If they computerize everything, then they will need some darned solid computing. For my startup, I’m just hoping that everything will work fine typically for some weeks before anything quits, then somehow I’ll “do a switch over and hope I don’t get a burnout.”.Would be interesting to learn about the main computer and network architectural issues for especially reliable computing using PC-level hardware and software, e.g., chips from Intel or AMD, operating systems, Linux or Windows Server, solid things with database, e.g., SQL Server.I’m beginning to pick up some of the techniques: E.g., my startup needs a key-value store for Web user session state. Okay, I wrote one quickly. It worked fine right away — it should have since it was dirt simple, just routine use of TCP/IP sockets, two instances of a standard Microsoft .NET collection class (hopefully AVL trees), and de/serialization of instances of some classes.But recently on Hacker News I read that for a good Web site, more is wanted: The idea is to have several of everything, several Web servers, several session state stores, etc. Then should be able gracefully to shutdown whole parts of the server farm, including Web servers, session state stores, likely also data base, and have the remaining boxes take up the load with no users noticing anything wrong.For this, e.g., for a key-value store, should be able to take the key-values in a box to be shut down and send the pairs to another key-value store. In the key-value store I wrote. I didn’t include that feature! Well, there is now a famous key-value store with lots of functionality, Redis. So, likely Redis has the functionality needed — take several parts of the server farm offline, maybe do some maintenance, maybe replace some boxes, etc., and come back online with users noticing nothing wrong.Six parts of such architecture seem to have been serious for some years: (1) Relational database is awash in functionality for reliability, security, duplication, etc. Uh, since relational data base is where banks keep the money, right, that word, money, people take reliability, AND security, SERIOUSLY, and have for decades. (2) A Cisco box between the Internet and the servers can be smart enough to route traffic to the Web server boxes that are still running AND give users server affinity so that each time they send back to the Web site their data goes to the same Web server (that presumably has the state of the user without having to go to a session state store), (3) uninterruptible, that is, with battery backup, sources of AC power, (4) run the whole server farm off batteries, charge the batteries with the electric utility when it is so willing, otherwise bring up an appropriate Diesel generator, have more than one of those, and test them, say, once a week, (5) have more than one direct fiber connection to a node on the Internet backbone, and (6) have a backup site a few hundred miles away that can switch all the users to without their noticing.I’m getting the impression that such reliability is a fairly well known art.But there was the guy who started Plenty of Fish, just two old Dell servers and $10 million a year just from Google ads. As is widely known, he sold out for about $550 million. No doubt his two servers were just at the beginning, to generate enough revenue to have more servers and start to use some of the 1-6, etc. reliability techniques.So, when do we notice that a server is starting to go bad or in part has gone bad? Well, apparently it remains that I did some of the best work on that — a quite general anomaly detector with some good properties! I published in Information Sciences, but I can believe that it has gotten maybe only the average number of readers, a few, with no attempts at deployment.I also gave a talk on the work at the main NASDAQ site in Trumbull, CT and there saw some of the 1-6 deployed. They were fully, solidly serious about reliability and security!When I reach the “big time,” if I do, maybe I should chat with some server farm software/hardware/HVAC/network/power architects from any of the big, solid server farms, say, a big bank, Google, Microsoft’s MSDN farm, etc.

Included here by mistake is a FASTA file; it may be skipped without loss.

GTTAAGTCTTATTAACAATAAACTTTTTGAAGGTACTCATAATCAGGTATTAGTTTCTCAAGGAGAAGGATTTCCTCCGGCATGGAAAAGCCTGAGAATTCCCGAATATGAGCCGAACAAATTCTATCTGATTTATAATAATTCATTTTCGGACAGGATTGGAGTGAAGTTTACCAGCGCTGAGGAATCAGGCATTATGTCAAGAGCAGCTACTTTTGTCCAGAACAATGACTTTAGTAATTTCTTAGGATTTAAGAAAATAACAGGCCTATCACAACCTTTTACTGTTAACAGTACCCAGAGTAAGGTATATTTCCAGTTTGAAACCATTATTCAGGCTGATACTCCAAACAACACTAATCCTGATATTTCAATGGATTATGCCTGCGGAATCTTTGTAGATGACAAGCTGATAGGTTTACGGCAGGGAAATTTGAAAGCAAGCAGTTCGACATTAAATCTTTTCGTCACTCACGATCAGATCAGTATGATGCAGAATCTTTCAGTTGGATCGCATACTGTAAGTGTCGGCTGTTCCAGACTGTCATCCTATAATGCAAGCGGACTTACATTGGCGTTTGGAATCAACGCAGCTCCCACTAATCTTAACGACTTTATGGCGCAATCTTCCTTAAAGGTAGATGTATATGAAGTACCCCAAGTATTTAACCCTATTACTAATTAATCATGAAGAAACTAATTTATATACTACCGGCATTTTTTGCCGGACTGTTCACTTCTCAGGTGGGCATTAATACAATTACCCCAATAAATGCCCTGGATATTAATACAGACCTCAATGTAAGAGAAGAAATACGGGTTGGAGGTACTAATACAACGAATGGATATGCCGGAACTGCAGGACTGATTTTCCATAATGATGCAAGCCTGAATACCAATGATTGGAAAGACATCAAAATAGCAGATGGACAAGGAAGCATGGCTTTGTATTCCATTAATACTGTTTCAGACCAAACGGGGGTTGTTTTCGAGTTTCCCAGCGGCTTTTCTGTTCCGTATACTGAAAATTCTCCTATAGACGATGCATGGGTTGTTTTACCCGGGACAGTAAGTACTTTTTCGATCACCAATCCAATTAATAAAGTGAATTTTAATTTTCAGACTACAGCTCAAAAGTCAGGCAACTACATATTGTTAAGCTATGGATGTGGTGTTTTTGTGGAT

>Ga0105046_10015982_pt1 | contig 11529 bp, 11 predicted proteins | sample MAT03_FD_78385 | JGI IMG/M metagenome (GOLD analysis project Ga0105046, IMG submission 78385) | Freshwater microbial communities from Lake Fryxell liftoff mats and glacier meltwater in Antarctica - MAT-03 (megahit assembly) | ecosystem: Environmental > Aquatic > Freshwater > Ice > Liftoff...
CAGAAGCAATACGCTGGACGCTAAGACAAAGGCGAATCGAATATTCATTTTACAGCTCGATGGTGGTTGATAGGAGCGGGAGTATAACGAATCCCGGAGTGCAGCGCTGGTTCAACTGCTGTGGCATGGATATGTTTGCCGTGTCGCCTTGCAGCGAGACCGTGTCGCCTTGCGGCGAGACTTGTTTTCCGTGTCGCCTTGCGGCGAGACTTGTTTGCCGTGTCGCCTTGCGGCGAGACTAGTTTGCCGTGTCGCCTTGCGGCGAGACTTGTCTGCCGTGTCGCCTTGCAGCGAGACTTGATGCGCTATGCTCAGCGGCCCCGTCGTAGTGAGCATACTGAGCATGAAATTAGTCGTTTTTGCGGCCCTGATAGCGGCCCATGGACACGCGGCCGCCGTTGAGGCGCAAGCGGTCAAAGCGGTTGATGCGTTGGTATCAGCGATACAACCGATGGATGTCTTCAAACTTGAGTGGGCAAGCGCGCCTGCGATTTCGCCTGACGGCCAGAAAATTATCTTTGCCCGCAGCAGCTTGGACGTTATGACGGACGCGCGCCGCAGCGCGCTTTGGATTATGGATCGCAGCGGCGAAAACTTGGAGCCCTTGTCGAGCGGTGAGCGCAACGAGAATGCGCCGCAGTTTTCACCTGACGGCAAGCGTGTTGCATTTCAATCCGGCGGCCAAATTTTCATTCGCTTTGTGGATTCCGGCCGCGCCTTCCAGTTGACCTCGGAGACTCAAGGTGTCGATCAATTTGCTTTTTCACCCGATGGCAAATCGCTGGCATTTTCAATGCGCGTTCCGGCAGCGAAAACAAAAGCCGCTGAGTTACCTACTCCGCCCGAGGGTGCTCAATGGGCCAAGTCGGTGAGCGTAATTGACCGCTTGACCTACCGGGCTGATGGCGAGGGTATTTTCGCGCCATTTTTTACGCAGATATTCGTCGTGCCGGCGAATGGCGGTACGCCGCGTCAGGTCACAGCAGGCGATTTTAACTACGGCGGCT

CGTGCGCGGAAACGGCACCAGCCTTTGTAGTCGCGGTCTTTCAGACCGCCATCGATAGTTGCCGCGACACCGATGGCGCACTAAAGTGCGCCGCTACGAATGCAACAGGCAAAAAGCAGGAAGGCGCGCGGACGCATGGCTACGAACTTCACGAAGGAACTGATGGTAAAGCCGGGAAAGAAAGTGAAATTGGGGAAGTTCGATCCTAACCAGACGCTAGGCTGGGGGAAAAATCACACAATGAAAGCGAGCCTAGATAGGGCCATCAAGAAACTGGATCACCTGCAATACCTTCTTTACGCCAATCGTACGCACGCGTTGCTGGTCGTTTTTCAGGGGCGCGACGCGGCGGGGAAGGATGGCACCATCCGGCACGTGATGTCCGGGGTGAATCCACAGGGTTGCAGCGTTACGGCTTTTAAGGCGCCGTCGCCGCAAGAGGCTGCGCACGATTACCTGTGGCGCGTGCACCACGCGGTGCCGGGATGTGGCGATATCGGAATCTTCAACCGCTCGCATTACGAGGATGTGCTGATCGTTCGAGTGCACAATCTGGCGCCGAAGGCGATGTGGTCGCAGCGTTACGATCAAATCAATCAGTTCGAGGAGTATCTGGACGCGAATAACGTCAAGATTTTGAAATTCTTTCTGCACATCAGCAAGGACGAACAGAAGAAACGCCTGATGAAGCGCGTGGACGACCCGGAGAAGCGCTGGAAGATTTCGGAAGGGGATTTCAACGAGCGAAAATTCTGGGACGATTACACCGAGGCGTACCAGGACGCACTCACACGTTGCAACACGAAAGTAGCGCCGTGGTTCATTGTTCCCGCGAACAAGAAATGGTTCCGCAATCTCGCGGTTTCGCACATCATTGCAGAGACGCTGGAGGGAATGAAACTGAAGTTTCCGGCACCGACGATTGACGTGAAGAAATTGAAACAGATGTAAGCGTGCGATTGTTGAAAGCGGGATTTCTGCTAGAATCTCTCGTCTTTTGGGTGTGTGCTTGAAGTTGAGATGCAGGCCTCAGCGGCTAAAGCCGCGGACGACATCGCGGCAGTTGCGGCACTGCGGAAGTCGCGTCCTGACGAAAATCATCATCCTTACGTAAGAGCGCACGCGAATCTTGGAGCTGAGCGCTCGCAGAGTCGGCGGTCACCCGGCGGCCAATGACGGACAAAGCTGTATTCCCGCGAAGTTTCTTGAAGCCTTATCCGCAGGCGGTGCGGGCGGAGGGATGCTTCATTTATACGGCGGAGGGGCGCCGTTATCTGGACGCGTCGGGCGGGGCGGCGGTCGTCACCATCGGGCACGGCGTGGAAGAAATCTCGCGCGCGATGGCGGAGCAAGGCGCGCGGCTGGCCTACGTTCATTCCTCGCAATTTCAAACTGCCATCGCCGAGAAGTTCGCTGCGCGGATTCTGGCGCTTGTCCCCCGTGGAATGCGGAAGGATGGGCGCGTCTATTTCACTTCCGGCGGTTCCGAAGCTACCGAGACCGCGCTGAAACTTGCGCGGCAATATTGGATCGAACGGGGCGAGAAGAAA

4. sigmaalgebra

    Okay, I wuz wrong!!There’s the idea of dowsing sticks. I don’t think they will ever work and, thus, eventually people will give up on them. BUT, it turns out that a lot of people are interested in dowsing sticks and need, say, carrying cases. Soooooo, go into the business of making carrying cases for dowsing sticks. Same for convertible tops for bicycles, electric powered roller blades, etc.Hmm ….

  5. aminTorres

    You prioritize around the big wallets. Smart.In the meantime I am waiting for the day when I am not forced to use Binance for things because Coinbase cannot support them in NY. I hope someone from there sees this comment.

    1. awaldstein

      Keep an eye on NodeSwap. In the Staking as a service world they are building a slotted ownership model for retail investors for PoS coins.Big fan of this passive income asset class for small investors.Out of Asia.

      1. aminTorres

        Will do!

  6. DJL

    It is just f**ing brilliant the way Coinbase is dominating the “picks and shovels” part of the crypto gold rush.

    1. jason wright

      Is it? Seems antithetical to me, and it’s still boosting Litecoin. One wonders why that might be?

      1. DJL

        What I mean is that they seem to be making money from the storage and movement of money. That way the entire enterprise does not hang on the rise and fall of any one crypto asset. Maybe I don’t understand the business well enough. I know there are lots of issues in the details, but the positioning makes sense to me.

    2. JamesHRH

      Totes agree.Custody will be a barometer for Crossing the Chasm mainstream adoption.If the business fails, then you know crypto is not a mainstream asset.Coinbase incredibly well managed, even if their revenue has fallen off a cliff.

    3. awaldstein

      It’s more than that even.If you dig into this they are using the custodian service to launch their staking as a service investment service in really innovative ways, now for institutional eventually for everyone.This is a big deal as for me at least being able to invest cross slotted master and incentivized nodes as a portfolio is a huge leap forward into a completely new asset class.

      1. Amar

        Arnold – can you explain “staking as a service” in a layman’s terms, please? What is being “staked”?

        1. awaldstein

          I tried here:Staking as a service…Kinda need to internalize the differences between PoW and PoS which in its own right is interesting and core to blockchain architect.Hope it gets you hooked as fascinating important stuff.

          1. Amar

            It is and I like your writing style. Very conversational and honest 🙂 Had a few questions I raised via comments on your blog post. Thanks for the pointer.